Wednesday, October 24, 2012

Jackson do Pandeiro - Maria da Pá Virada & Quebra Galho - from Aqui Tô Eu - Philips 1970

Jackson do Pandeiro - Maria da Pá Virada - from Aqui Tô Eu - Philips 1970

Click on the video above to play the song.

Jackson do Pandeiro - Quebra Galho - from Aqui Tô Eu - Philips 1970

Click on the video above to play the song.

Aqui Tô Eu from 1970, an album credited simply to Jackson, was serendipitously timed.  Gilberto Gil covered 2 Jackson do Pandeiro’s hits, Chiclete Com Banana and O Canto Da Ema, on his album Expresso 2222, exposing young fans to the genius of Jackson do Pandeiro.*  Aqui Tô Eu featured re-recordings of the aforementioned songs (originally from a 1956 & 1959 78rpm single), along with 10 new songs and 2 other re-recordings.  It is likely that Gil knew the songs from his youth, but it’s probable that these fresh versions, recorded in 1970, inspired Gil’s Expresso 2222 covers, recorded in 1972, since both songs appeared on Aqui Tô Eu and he was a labelmate of Jackson do Pandeiro’s on Philips at the time.  

The end of the 1960’s seemed particularly bad for Jackson personally.  He and his wife Almira, who were also performing and songwriting partners, divorced in 1967.  He suffered serious health problems, including 2 broken arms after a car accident in January of 1968.  His old dear friend Rosil Cavalcanti, who co-wrote the famous Sebastiana and many other early songs with Jackson, died the same year.  Jackson was in financial trouble and his career was on the skids.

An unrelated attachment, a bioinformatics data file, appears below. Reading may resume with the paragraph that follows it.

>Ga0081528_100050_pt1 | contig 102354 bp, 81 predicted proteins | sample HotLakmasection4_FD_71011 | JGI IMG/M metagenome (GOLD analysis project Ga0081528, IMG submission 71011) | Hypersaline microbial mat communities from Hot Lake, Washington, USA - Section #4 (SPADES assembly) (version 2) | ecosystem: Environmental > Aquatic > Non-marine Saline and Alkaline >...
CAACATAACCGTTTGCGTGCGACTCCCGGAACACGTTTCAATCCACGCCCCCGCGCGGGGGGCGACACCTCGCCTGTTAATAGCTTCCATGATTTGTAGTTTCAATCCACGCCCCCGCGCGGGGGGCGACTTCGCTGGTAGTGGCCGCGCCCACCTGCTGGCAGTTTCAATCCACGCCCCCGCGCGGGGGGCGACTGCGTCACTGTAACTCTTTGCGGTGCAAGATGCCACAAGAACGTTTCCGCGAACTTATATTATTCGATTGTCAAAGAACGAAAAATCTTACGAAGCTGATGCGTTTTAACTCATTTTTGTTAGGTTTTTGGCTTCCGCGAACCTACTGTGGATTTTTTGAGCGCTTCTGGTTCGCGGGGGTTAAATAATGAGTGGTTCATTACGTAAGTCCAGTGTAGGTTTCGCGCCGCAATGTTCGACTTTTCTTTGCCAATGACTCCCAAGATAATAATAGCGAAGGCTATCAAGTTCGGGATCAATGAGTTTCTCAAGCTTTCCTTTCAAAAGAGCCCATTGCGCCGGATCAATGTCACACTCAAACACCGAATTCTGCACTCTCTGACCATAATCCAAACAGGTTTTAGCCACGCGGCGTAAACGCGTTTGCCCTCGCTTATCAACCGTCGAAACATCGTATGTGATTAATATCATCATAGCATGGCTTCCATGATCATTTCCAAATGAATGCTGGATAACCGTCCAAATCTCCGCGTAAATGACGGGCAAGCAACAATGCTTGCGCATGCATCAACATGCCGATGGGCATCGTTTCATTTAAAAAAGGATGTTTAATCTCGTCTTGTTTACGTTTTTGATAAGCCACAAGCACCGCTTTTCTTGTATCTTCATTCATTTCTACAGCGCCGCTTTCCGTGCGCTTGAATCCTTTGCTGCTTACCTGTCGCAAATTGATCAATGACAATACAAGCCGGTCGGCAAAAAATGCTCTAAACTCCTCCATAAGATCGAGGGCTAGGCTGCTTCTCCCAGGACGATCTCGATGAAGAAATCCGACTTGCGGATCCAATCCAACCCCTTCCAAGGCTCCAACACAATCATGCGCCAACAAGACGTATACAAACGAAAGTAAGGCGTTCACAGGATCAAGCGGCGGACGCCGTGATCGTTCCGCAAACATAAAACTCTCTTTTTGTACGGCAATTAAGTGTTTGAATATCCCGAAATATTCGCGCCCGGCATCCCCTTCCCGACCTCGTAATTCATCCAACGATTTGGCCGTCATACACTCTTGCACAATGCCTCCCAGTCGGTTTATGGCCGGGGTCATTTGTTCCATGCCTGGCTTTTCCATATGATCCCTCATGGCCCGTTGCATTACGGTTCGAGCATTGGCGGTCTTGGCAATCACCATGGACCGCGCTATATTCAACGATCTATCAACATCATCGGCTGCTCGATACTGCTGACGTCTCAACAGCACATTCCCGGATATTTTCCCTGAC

You’d never know that he suffered so much, judging by his joyful LPs.  Aqui Tô Eu was his last album for Philips, which had been his primary label since 1960.  Although this record featured 4 re-recordings of his classics from the 50s, Jackson do Pandeiro wasn’t resting on his laurels.  Jackson knew how to pick and interpret a tune.  Stellar songs like Xodó de Motorista (co-written by the great Elino Julião) and Aqui Tô Eu kept the album cooking.  Flourishes of mariachi trumpets added something new to Jackson’s sound, for better or for worse.  With Aqui Tô Eu, Jackson was steps away from reaching the summit of his power with his next LP, the 1971 CBS masterpiece, O Dono do Forró.  

Maria da Pá Virada (by Betinho / Jackson do Pandeiro) was one of many standout tracks from Aqui Tô Eu.  Maria da Pá Virada was another example of how Jackson do Pandeiro refused to be a slave to conventional forró instrumentation established by Gonzaga.  

My whiz bang Brazilian friend Tiago pondered the complexities of the title:

The literal meaning of Maria da Pá Virada in English is Maria with the Flipped Shovel, but there are multiple references that Jackson can be citing in the song.  It may be a reference to a Bahia proverb: "Da Bahia Pra cima a coisa muda..." meaning that things are different in the north (food, the people, the culture).  Da Pa Virada can also indicate that Maria is a person who is moody like a child, irritable, a fighter, a go-getter, slutty, determined or stubborn in a good way.

Criminally, like much of Jackson’s catalog,
Maria da Pá Virada** and Quebra Galho were never reissued and only appear on the 1970 LP.  Quebra Galho (English: Breaking Twig) by Calazans Viveiros / Audemir Silva is a great example of how Jackson could infuse energy into mid-tempo numbers that very few artists mastered in the forró world.

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* Technically, Gal Costa was the first of the Tropicalia crowd to record a Jackson do Pandeiro song, Sebastiana, on her 1969 self titled LP.  

**If you listen closely, you’ll hear the bass player lose the plot at the end of the song.  

1 comment:

  1. BRILLIANT! I'm so glad you posted this link on FB!